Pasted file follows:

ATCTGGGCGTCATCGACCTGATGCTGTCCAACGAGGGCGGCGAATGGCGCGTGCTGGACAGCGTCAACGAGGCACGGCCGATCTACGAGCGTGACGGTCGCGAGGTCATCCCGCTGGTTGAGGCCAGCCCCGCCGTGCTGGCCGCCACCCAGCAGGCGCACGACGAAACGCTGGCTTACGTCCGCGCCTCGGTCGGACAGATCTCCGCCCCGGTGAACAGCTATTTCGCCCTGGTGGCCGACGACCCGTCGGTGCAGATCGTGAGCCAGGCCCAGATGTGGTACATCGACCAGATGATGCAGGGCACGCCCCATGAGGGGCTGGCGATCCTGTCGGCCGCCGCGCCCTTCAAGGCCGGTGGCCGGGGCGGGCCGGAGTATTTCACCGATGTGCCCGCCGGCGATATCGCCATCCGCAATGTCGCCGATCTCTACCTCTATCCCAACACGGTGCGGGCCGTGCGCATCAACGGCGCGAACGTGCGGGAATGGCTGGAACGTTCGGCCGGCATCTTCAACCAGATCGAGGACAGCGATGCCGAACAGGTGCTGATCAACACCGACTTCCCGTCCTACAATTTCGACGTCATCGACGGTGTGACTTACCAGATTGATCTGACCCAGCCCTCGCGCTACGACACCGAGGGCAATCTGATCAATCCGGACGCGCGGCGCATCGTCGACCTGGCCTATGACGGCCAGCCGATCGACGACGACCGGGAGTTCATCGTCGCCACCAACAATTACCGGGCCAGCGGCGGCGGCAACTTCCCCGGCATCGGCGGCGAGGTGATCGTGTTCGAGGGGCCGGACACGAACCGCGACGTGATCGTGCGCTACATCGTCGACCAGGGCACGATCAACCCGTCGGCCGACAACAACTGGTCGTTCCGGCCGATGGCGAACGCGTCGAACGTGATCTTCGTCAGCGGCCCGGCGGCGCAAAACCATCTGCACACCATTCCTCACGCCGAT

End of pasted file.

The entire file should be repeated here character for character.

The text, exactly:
ATCTGGGCGTCATCGACCTGATGCTGTCCAACGAGGGCGGCGAATGGCGCGTGCTGGACAGCGTCAACGAGGCACGGCCGATCTACGAGCGTGACGGTCGCGAGGTCATCCCGCTGGTTGAGGCCAGCCCCGCCGTGCTGGCCGCCACCCAGCAGGCGCACGACGAAACGCTGGCTTACGTCCGCGCCTCGGTCGGACAGATCTCCGCCCCGGTGAACAGCTATTTCGCCCTGGTGGCCGACGACCCGTCGGTGCAGATCGTGAGCCAGGCCCAGATGTGGTACATCGACCAGATGATGCAGGGCACGCCCCATGAGGGGCTGGCGATCCTGTCGGCCGCCGCGCCCTTCAAGGCCGGTGGCCGGGGCGGGCCGGAGTATTTCACCGATGTGCCCGCCGGCGATATCGCCATCCGCAATGTCGCCGATCTCTACCTCTATCCCAACACGGTGCGGGCCGTGCGCATCAACGGCGCGAACGTGCGGGAATGGCTGGAACGTTCGGCCGGCATCTTCAACCAGATCGAGGACAGCGATGCCGAACAGGTGCTGATCAACACCGACTTCCCGTCCTACAATTTCGACGTCATCGACGGTGTGACTTACCAGATTGATCTGACCCAGCCCTCGCGCTACGACACCGAGGGCAATCTGATCAATCCGGACGCGCGGCGCATCGTCGACCTGGCCTATGACGGCCAGCCGATCGACGACGACCGGGAGTTCATCGTCGCCACCAACAATTACCGGGCCAGCGGCGGCGGCAACTTCCCCGGCATCGGCGGCGAGGTGATCGTGTTCGAGGGGCCGGACACGAACCGCGACGTGATCGTGCGCTACATCGTCGACCAGGGCACGATCAACCCGTCGGCCGACAACAACTGGTCGTTCCGGCCGATGGCGAACGCGTCGAACGTGATCTTCGTCAGCGGCCCGGCGGCGCAAAACCATCTGCACACCATTCCTCACGCCGAT